When setting up a new Django or Wagtail website, I also setup a backup procedure. Instead of writing a custom shell script to do so, I tend us use django-dbbackup for doing the hard work.

Setting it up is a breeze and should only take you a couple of minutes to do.

First, start with installing the package (don't forget to add it to your requirements.txt file):

$ pip install django-dbbackup

Once the package is installed, we need to update our Django configuration. We first need to add the module to the INSTALLED_APPS list:

mysite/settings.py

INSTALLED_APPS = (
    ...
    'dbbackup',
    ...
)

We also need to add a couple of configuration settings. Here's how i configured it for my sites:

mysite/settings.py

DBBACKUP_STORAGE = 'django.core.files.storage.FileSystemStorage'
DBBACKUP_STORAGE_OPTIONS = {
    'location': os.path.join(BASE_DIR, 'backup')
}
DBBACKUP_FILENAME_TEMPLATE = '{datetime}-{databasename}.{extension}'
DBBACKUP_MEDIA_FILENAME_TEMPLATE = '{datetime}-media.{extension}'

The DBBACKUP_STORAGE tells the system that I want to backup to the local filesystem. The DBBACKUP_STORAGE_OPTIONS define the location where to store the backups. If you prefer another location than the local filesystem, you can check if any of the other providers are more suited for you. Next to the local filesystem, also Amazon S3, Google Cloud Storage, Dropbox, FTP and SFTP are supported.

I also used the settings DBBACKUP_FILENAME_TEMPLATE and DBBACKUP_MEDIA_FILENAME_TEMPLATE to change the format of the filenames it generates. I prefer that the filenames start with the date in reverse so that they sort nicely.

To perform the database backup, you can run the dbbackup manage command:

$ ./manage.py dbbackup -z
Backing Up Database: /tmp/tmp.x0kN9sYSqk
Backup size: 3.3 KiB
Writing file to tmp-zuluvm-2016-07-29-100954.dump.gz

The -z option is optional and is used to compress the backup. This will create a dump of the database and store it in thee backup directory we have specified.

If you are allowing custom uploads in your site, you will have a media directly as will which needs to be backed up. That's also covered by the mediabackup command:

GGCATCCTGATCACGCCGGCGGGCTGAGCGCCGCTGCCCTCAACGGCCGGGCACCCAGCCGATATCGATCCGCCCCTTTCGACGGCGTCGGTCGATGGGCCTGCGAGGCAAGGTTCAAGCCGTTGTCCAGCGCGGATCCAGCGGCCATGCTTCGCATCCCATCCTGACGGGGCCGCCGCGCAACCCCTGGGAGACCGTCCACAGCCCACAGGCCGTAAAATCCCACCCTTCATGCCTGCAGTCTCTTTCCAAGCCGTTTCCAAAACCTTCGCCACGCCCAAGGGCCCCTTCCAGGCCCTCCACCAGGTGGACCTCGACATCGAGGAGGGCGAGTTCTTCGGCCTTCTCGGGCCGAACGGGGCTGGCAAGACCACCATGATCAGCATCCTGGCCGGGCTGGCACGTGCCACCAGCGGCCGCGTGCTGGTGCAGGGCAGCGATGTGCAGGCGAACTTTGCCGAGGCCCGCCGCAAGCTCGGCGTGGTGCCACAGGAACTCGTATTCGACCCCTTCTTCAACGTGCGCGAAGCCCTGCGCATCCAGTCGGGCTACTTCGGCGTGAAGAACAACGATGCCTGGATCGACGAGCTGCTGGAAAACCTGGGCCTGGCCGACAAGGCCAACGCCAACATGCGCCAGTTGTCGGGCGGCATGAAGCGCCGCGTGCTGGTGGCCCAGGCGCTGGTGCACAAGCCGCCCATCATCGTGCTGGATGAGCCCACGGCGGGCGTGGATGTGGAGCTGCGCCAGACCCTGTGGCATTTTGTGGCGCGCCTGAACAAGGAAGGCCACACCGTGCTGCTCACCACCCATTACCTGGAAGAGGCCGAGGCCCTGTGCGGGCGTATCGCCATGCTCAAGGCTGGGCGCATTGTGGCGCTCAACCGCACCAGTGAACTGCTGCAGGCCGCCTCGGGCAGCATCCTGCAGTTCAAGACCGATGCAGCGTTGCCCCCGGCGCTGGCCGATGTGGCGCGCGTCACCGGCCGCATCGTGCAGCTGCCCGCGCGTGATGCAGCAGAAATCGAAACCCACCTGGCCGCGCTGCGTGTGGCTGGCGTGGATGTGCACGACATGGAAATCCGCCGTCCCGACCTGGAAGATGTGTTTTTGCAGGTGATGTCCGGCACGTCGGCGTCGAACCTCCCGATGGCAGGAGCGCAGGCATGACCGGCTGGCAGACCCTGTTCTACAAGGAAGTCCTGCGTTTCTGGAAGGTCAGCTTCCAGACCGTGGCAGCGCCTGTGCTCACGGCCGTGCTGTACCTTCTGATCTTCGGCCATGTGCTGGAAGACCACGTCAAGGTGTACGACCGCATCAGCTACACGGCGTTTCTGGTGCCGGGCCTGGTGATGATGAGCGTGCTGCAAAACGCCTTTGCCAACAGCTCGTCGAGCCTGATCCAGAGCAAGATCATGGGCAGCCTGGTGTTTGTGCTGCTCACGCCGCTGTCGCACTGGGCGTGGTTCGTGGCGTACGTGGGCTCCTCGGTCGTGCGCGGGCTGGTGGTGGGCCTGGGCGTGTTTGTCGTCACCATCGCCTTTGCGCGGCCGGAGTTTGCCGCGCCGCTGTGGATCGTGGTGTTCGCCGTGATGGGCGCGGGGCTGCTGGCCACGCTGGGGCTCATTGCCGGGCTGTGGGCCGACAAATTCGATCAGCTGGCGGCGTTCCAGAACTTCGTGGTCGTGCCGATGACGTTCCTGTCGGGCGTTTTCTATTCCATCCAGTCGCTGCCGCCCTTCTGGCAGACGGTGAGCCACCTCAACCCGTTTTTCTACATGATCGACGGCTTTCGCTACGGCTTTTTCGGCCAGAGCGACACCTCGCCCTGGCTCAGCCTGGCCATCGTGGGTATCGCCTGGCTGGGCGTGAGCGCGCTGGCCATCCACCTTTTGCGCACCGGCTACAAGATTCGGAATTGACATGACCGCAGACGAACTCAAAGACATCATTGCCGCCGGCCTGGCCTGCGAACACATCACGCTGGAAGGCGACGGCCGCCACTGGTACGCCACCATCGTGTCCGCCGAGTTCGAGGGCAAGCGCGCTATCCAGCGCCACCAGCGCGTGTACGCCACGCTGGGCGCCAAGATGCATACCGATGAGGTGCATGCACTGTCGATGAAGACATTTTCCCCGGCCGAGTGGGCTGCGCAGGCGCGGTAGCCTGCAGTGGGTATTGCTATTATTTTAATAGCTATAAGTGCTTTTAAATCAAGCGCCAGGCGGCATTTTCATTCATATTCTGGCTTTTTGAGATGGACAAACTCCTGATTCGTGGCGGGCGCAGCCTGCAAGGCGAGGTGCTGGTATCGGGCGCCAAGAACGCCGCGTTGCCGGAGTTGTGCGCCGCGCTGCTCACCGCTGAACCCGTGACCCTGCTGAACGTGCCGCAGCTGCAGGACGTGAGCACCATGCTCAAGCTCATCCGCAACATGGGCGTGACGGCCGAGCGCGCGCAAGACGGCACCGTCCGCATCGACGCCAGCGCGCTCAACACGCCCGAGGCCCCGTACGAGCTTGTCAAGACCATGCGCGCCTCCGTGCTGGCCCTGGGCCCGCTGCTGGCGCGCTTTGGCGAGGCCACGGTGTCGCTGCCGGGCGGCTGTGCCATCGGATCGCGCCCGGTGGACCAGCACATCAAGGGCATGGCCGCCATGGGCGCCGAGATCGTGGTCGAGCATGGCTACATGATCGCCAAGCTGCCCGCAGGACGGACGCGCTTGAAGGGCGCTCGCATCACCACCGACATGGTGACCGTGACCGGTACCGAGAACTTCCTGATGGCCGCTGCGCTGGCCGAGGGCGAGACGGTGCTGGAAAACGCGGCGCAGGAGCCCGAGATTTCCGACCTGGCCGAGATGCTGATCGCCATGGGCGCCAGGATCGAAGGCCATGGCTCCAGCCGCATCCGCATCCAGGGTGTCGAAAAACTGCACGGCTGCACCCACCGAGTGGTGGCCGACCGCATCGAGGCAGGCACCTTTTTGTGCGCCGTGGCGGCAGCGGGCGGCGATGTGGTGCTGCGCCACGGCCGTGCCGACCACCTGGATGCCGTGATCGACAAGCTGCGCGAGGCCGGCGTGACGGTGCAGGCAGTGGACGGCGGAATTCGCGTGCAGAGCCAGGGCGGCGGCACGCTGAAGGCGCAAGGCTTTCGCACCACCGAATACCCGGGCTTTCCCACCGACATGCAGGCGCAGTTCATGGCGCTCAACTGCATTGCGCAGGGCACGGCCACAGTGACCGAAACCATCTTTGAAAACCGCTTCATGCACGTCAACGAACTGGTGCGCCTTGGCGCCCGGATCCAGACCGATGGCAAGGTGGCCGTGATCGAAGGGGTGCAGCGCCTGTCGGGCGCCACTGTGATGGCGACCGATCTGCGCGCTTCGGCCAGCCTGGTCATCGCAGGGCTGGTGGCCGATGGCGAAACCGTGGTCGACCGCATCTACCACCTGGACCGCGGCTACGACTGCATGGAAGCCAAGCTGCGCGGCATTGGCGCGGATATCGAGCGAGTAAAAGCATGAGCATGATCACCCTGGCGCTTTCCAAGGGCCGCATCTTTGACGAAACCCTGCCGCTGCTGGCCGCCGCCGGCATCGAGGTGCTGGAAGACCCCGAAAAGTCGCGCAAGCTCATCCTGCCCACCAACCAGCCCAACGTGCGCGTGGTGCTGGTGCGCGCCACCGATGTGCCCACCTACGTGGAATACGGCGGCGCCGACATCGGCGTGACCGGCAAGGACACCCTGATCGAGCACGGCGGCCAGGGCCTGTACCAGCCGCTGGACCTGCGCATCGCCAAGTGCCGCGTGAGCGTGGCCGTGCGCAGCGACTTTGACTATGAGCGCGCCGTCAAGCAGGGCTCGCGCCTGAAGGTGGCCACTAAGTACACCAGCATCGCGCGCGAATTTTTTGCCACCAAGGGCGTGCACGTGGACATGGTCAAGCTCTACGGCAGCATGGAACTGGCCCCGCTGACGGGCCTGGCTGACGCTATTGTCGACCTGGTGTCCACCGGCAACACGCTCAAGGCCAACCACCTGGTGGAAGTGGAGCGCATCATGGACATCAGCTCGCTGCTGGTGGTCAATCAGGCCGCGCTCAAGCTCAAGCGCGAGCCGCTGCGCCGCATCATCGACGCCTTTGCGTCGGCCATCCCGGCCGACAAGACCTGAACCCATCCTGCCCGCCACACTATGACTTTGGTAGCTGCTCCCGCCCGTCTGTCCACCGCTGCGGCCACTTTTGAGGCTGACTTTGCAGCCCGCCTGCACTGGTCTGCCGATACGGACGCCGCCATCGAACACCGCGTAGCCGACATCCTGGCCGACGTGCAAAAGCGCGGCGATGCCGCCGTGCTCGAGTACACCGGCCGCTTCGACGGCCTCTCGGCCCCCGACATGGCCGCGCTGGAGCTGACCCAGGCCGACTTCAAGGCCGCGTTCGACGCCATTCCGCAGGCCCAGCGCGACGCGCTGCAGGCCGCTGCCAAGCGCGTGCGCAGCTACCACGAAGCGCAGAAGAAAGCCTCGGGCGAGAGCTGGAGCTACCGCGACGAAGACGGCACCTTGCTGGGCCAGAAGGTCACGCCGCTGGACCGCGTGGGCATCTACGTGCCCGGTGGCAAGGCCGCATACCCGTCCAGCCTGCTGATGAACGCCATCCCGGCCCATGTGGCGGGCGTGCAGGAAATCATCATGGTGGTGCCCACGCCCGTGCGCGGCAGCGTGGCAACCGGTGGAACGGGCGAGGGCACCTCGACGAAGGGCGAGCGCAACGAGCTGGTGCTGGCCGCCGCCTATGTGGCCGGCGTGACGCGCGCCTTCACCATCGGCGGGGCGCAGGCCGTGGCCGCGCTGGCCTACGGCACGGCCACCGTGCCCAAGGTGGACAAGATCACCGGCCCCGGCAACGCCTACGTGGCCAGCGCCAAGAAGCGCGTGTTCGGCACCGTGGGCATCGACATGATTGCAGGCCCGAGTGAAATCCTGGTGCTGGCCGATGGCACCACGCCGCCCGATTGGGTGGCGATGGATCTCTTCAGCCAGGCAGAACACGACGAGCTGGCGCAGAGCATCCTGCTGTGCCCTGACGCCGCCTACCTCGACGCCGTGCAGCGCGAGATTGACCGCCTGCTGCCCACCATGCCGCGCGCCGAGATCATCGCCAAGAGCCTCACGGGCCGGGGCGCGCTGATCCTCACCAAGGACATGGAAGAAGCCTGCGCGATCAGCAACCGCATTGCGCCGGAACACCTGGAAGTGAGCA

$ ./manage.py mediabackup
Backup size: 10.0 KiB
Writing file to zuluvm-2016-07-04-081612.tar

There are also the opposite commands, dbrestore and mediarestore to restore the backup:

$ ./manage.py dbrestore
Restoring backup for database: /tmp/tmp.x0kN9sYSqk
Finding latest backup
Restoring: tmp-zuluvm-2016-07-29-100954.dump
Restore tempfile created: 3.3 KiB
$ ./manage.py mediarestore
Restoring backup for media files
Finding latest backup
Reading file zuluvm-2016-07-04-082551.tar
Restoring: zuluvm-2016-07-04-082551.tar
Backup size: 10.0 KiB
Are you sure you want to continue? [Y/n]
2 file(s) restored

When you run these commands, the latest backup will be retrieved and restored.

To get the inventory of the available backups, you can use listbackups:

$ ./manage.py listbackups
Name                                     Datetime            
2020-11-22-185436-default.psql.gz        11/22/20 18:54:36   
2020-11-22-185456-media.tar.gz           11/22/20 18:54:56   
2020-11-22-185105-default.psql.gz        11/22/20 18:51:05   
2020-11-22-185402-media.tar.gz           11/22/20 18:54:02   

What I particularly like is how nicely it integrates with the Django stack. It read the database connection details from the Django settings. You can also call the backup from code using call_command, … There shouldn't be any reason anymore to not integrate a proper backup :-)

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